My Top 5 Games of E3 2019
Now that E3 is coming to a close and after watching a ludicrous amount of game trailers, it is time for me to reflect. Here are my top 5 games of E3 2019.
5. Ghostwire Tokyo
It is hard to fully assess the quality of any game without gameplay, but going off premise and theme alone Ghostwire Tokyo looks promising. Developed by Tango Gameworks (Evil Within) and directed by Shinji Mikami (Resident Evil), the teaser trailer shows civilians disappearing in neon lit Tokyo streets as their clothes are left abandoned in a Rapture type phenomenon. It looks like a supernatural thriller crossed with film noir and I cannot wait to find out more.
4. Watchdogs Legion
For me, previous Watchdogs games didn’t offer enough new or interesting mechanics to warrant a playthrough. But, with Watchdogs Legion it seems like this trend is about to be broken. Set in a futuristic, state controlled, 1984-esque London, where every movement is recorded and every law is enforced by powerful patrolling drones, your job is to recruit people into the ‘Resistance’.
Recruits can be any NPC and once on board you are free to play as them as you please. In the E3 demo we saw a selection of exaggerated and stereotypical ‘British’ NPCs to use, including a foul mouthed Cockney gangster (who would only ever exist if he was raised by the Cray Twins and Danny Dyer in a bizarre time-shifting polyamorous relationship), a once professional assassin turned lovable Grandma and an ex-MI5 spy, who I imagine drives either a Jaguar or an Aston Martin and has slept with well over one hundred women. But perhaps we shouldn’t get too attached as once a character dies they are gone forever, with each death affecting every proceeding cut scene.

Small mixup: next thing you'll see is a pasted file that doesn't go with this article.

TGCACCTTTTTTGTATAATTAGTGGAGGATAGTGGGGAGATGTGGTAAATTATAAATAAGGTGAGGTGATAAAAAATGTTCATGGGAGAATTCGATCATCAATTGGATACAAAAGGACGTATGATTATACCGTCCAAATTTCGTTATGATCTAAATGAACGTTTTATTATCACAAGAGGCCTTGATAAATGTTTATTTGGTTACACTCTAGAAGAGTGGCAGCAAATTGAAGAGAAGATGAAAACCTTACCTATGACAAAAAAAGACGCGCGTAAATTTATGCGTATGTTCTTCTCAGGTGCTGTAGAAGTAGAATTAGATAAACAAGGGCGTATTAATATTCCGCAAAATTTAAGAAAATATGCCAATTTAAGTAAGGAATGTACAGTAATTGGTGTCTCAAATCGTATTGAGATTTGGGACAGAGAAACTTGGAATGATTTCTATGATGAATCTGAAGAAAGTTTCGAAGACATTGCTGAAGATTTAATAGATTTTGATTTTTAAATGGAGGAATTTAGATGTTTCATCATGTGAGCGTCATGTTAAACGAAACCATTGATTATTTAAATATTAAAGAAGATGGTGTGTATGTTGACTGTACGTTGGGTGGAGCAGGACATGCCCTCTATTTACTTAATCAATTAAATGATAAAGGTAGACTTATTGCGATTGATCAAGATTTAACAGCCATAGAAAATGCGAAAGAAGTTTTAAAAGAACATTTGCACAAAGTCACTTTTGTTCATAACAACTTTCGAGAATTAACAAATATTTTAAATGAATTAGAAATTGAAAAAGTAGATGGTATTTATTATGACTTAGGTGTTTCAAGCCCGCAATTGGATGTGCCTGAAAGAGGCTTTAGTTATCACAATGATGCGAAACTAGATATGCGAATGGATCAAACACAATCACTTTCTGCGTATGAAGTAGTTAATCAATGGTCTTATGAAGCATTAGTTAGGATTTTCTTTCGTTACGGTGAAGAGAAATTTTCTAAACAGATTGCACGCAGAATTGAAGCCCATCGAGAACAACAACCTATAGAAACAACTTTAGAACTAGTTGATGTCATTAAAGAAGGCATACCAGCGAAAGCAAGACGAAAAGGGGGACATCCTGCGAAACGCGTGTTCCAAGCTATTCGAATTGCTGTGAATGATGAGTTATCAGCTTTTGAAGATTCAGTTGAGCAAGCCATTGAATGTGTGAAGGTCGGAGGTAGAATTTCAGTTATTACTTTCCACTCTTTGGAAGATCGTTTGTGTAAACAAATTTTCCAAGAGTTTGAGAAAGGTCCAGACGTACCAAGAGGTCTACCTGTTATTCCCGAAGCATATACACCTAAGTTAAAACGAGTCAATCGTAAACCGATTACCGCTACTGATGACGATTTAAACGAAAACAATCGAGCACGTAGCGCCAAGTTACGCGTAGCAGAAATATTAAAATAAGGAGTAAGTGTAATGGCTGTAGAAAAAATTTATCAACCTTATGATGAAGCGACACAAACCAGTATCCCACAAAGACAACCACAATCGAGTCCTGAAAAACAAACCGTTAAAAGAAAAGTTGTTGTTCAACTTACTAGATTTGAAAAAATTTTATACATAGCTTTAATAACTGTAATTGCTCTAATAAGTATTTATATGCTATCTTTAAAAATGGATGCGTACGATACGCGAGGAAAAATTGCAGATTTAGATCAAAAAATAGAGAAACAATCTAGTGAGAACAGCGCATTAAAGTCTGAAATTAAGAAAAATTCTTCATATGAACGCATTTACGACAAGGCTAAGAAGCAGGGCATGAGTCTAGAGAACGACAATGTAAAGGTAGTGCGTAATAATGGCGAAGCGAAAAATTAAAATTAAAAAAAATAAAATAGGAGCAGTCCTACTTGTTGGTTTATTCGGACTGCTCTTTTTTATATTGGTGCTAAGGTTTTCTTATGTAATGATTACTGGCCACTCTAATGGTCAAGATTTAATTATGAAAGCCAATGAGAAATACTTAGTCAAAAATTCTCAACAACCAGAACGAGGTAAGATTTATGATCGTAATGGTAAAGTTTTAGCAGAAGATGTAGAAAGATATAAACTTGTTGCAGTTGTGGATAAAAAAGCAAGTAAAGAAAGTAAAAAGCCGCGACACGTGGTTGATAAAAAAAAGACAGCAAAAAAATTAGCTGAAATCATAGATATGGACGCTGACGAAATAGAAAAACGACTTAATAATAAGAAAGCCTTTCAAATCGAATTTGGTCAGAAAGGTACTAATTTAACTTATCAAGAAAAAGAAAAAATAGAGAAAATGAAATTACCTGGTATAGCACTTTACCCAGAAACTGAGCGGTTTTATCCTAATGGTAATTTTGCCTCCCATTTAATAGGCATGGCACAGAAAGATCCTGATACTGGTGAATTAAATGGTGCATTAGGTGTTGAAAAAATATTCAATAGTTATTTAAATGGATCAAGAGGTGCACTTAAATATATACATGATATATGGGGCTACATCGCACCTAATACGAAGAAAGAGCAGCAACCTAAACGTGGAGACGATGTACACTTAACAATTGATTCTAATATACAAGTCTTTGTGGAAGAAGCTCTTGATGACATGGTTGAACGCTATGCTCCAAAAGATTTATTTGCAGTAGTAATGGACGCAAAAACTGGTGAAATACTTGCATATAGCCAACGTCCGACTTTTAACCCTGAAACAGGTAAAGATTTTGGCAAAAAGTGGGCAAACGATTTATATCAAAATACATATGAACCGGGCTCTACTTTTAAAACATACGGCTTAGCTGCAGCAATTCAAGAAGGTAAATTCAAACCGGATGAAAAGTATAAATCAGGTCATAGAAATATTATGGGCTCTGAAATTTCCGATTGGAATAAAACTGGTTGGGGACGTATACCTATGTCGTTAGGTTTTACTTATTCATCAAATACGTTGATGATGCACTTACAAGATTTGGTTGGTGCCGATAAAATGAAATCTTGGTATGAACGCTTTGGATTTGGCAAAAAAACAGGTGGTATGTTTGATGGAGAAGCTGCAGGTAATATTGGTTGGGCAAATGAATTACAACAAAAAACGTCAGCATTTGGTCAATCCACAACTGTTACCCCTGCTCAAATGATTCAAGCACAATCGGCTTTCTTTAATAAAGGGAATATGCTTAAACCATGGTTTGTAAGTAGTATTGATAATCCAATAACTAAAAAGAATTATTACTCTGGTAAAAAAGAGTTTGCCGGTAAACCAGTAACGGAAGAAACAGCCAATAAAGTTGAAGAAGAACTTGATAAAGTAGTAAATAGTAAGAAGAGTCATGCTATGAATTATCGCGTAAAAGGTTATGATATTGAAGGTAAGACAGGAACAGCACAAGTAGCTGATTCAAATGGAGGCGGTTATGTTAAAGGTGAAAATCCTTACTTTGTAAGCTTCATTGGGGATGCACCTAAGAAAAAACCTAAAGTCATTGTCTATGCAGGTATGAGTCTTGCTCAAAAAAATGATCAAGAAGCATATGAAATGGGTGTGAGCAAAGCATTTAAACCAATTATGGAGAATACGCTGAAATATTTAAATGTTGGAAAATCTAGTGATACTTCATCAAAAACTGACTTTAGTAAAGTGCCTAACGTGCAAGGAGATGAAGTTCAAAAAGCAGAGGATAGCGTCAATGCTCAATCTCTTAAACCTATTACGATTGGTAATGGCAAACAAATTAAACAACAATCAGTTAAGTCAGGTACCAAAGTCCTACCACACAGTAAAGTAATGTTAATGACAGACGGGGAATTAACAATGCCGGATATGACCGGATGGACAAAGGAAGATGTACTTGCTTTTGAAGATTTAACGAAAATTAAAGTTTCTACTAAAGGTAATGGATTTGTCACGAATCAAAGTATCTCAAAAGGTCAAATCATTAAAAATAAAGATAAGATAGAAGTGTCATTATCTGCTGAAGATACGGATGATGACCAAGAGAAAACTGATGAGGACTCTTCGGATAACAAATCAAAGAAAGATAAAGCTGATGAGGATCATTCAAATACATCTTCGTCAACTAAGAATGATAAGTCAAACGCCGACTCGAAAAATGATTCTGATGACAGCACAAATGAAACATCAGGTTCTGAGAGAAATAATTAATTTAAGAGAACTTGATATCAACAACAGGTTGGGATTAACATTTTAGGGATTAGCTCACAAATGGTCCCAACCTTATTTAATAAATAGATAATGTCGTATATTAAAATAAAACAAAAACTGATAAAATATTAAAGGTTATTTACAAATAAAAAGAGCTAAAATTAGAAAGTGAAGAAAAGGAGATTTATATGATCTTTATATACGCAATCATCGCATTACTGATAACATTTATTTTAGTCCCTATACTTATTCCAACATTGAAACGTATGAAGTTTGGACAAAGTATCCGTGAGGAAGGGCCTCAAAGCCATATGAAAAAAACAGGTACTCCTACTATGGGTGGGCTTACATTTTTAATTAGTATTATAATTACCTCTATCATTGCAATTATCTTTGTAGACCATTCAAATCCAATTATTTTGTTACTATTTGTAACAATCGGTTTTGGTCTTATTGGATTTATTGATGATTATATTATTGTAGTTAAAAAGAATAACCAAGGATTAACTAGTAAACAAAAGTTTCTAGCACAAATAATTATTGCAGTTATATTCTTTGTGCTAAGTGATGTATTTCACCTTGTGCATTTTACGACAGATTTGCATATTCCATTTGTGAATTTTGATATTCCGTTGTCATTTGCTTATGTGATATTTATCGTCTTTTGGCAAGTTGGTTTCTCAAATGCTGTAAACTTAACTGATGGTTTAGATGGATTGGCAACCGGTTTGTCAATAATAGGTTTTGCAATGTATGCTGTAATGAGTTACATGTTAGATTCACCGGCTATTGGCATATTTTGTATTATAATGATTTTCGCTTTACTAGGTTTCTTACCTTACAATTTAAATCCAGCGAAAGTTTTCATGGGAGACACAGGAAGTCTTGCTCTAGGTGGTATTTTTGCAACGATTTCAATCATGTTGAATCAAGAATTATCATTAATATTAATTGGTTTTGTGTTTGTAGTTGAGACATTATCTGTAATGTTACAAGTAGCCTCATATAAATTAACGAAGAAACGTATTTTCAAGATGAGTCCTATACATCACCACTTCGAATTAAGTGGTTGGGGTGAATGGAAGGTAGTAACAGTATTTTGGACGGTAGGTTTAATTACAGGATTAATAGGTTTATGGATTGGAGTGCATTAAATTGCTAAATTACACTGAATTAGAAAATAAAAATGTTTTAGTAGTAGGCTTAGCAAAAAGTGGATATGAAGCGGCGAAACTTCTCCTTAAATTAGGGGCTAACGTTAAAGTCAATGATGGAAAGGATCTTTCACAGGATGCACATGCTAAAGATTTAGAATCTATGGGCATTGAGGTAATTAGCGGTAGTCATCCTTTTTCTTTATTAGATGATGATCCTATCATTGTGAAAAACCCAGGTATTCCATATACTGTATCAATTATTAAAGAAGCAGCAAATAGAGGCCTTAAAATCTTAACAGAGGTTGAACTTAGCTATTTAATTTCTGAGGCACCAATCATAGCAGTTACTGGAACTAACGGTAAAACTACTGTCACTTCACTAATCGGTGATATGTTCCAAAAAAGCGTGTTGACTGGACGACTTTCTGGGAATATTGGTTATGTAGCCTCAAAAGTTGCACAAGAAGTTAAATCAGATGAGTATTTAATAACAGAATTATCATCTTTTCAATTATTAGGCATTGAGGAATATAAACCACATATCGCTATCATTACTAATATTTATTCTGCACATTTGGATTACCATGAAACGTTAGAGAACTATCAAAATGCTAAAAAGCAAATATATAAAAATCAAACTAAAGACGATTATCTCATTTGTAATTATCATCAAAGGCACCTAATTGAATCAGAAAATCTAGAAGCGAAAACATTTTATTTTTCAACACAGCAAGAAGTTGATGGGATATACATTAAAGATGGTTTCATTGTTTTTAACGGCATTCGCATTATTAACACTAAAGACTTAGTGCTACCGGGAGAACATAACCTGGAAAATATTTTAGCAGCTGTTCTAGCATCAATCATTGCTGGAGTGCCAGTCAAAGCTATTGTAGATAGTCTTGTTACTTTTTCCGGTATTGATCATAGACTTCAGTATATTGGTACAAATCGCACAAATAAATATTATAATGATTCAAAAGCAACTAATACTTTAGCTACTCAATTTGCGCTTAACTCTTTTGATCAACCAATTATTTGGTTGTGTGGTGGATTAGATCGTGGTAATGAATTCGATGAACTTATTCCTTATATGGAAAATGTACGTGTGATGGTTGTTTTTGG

I am concerned that the premise will be greater than the execution as it all sounds too good to be true. And considering that the original Watchdogs was significantly stripped back following a slick E3 demo in 2014, we should err on the side of caution with this one.
3. Star Wars Jedi: Fallen Order
After saying in my Metro: Exodus review that we desperately needed more single player games, it seems that I have well and truly had my wish granted. For anybody who grew up playing Star Wars games like I did it is hard not to be excited by the gameplay reveal of Fallen Order.
Firstly, your companion droid BD-1 is instantly likeable. He clings to your back like a baby monkey (riding backwards on a Jedi) and offers you health packs and door hacks. He is loveable and as charming as BT in the brilliant Titanfall 2. It’s clear that Respawn Entertainment understand the importance of a player and companion relationship, even if this companion is comprised mostly of nuts and bolts.
But of course I do have some concerns. The combat is clearly influenced by Dark Souls and Sekiro, but unfortunately looks far too slow. In Dark Souls the slow methodical combat is intentional and compliments the theme of the entire game, whereas in Fallen Order we are playing as a Jedi warrior (have Respawn seen that battle between Obi-Wan and Annakin in Episode III? They are flipping about like it’s going out of fashion). On top of this, most enemies occasionally looked as if they were just standing there waiting to be attacked. My hope is that combat speeds up as you progress through the Jedi ranks or that gameplay is re-tuned before release. The demo was an alpha build after all, so everything could still change.
2. Cyberpunk 2077